In 2006, when Ella Bayliss moved from her home of 45 years outside Boston into assisted living, all four daughters agreed that it made sense. Their mother, then 83, was having memory issues and needed more care. But after she was diagnosed with Alzheimer's and broke her ankle, the former social worker started to decline further, and the siblings were divided over the next step.
Two sisters thought she could stay where she was, while the youngest, Martha Whyte, believed Bayliss should be at a place with more resources. The fourth, in Texas, didn't see her mother enough to weigh in, and decided to defer to the others.
Because Whyte, 49, lives closest and is her mother's primary caregiver, she believed she was in the best position to determine her capabilities and needs. "The conversations with my sisters were incredibly unpleasant about who knows better," recalls Whyte. "I'd attended virtually every doctor's appointment with my mother for the last four years, but the attitude was, 'She's the baby sister, what does she know?' They were always second-guessing me if I made decisions. Yet I'm the one in the emergency room at 2 a.m. It got to the point where we weren't talking to one another."
New solutions to old problems
At an impasse, the family turned to elder mediation. In this fast-growing field, a trained, neutral conflict-resolution professional—sometimes an attorney or therapist—meets with adult siblings and, if they're alive and able, their parents, to sort out contentious or unresolved issues relating to Mom and Dad. The mediator's job is to defuse the situation and keep the group focused on their common goal: to come up with the best possible outcome for a parent they all love and to preserve family relationships. Everyone gets to talk (or vent or cry) and problem-solve to reach an agreement. In some situations, an elder law attorney, financial planner, caregiver or geriatric care manager also attends to lend his or her expertise.
"Across the country, we're seeing private mediators, community mediation programs and court-based providers expanding their elder mediation services at a rate far beyond anything we've seen before," says Robert Rhudy, an attorney, mediator and president of the nonprofit Senior Mediation and Decision-Making Inc.
It's no surprise that issues involving aging parents offer limitless opportunities for disagreements and all-out fights.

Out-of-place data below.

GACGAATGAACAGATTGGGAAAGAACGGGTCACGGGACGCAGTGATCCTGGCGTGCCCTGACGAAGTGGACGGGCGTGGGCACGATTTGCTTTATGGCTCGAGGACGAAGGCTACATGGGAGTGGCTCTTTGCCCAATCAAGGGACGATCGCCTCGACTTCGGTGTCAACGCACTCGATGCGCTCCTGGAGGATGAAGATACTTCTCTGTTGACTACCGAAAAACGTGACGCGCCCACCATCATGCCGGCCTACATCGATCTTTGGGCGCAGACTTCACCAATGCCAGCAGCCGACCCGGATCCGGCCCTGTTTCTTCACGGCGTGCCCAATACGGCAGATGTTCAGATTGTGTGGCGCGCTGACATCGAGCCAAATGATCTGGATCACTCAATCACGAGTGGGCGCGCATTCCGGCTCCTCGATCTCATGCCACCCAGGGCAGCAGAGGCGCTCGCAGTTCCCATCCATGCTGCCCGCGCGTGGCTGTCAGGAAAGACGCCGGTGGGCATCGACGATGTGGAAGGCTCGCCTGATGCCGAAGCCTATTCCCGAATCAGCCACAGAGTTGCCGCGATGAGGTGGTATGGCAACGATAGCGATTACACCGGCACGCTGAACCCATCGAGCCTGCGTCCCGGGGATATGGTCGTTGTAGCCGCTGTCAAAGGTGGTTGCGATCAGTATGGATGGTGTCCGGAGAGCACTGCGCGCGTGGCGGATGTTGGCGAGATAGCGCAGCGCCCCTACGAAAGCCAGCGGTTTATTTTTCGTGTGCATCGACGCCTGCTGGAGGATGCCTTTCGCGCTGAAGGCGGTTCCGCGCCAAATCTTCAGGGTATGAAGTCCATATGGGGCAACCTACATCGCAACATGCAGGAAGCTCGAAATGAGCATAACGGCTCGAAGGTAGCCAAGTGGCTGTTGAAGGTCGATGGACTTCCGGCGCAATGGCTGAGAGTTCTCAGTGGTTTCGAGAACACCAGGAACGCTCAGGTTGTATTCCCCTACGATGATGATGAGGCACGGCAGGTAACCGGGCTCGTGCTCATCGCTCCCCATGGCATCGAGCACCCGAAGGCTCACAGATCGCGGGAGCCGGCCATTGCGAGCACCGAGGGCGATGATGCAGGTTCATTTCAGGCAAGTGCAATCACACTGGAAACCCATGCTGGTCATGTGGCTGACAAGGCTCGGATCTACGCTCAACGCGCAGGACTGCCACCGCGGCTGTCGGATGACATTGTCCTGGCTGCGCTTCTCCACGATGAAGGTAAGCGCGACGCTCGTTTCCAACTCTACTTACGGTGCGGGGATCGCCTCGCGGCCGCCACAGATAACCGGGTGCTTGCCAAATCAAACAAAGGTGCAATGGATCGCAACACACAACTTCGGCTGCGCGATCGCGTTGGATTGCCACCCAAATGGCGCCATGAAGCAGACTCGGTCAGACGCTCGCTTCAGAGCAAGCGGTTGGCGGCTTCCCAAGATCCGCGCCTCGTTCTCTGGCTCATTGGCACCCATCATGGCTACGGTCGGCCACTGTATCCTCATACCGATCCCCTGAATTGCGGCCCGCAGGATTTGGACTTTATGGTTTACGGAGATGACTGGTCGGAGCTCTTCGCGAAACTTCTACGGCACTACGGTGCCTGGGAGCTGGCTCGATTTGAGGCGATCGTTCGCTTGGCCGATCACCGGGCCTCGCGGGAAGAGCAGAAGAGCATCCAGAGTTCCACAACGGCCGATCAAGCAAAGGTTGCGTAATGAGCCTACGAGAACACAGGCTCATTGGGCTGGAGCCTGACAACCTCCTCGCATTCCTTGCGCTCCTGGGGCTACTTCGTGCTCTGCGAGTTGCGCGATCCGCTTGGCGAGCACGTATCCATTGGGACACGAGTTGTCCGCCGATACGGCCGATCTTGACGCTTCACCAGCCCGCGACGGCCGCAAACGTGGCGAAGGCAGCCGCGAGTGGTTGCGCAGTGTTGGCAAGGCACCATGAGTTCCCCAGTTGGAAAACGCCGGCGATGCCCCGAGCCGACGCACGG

The dissension may revolve around any number of issues:
- Money—who controls it, distrust of the adult child handling the checkbook, a sibling who has received more than his "fair share" of financial support or bears unequal caregiving costs.
- Medical and end-of-life choices.
- Family possessions, including inheritance, guardianship, sale of the parent's primary or vacation home.
- Independence and safety (for example, taking away the car keys).
- Living arrangements or caregiving—one sibling shouldering the burden or being controlling, another not pulling her weight, or someone feeling cut out of the loop.
Other issues include: multiple decision-makers and personalities, economic and geographic disparities among siblings, different expectations, complicated role reversals, ingrained ways of behaving, old "baggage" and personal commitments. As these issue play out, siblings watch a cherished parent decline or deal with loss—and a new industry is born.
Rather than going to court, where a judge calls the shots, mediation is nonbinding and confidential, decisions are made by consensus, and attendance is voluntary. It's also cheaper than litigation: $150 to $500 per hour for several hours for a private mediator's time, or a nominal fee if you work through community mediation centers. Family members often share the costs. Another option—doing nothing and letting problems fester—can carry the much heavier price tag of ruptured relationships, impacting interaction with beloved cousins, nieces, uncles and even the next generation.
Coming apart, coming together
"When Mom or Dad have been the hub, and all of a sudden no longer have that role, children don't have that glue to hold the family together," says Blair Trippe, the Bayliss mediator. "Some sibling relationships get stronger, while other brothers and sisters stop speaking. They have to work things out, and are not used to doing that. Mediation helps them develop new communicating and consensus-building skills."
While Whyte and two of her sisters met with the mediator, another sibling, Roberta Hill, was connected via conference call from Texas. (Beforehand, Trippe had spoken on the phone with each sister to get her perspective and visited Bayliss in assisted living. She was in the hospital the day of the mediation.) The result: The siblings agreed to hire a geriatric care manager to do an assessment of their mother and make recommendations.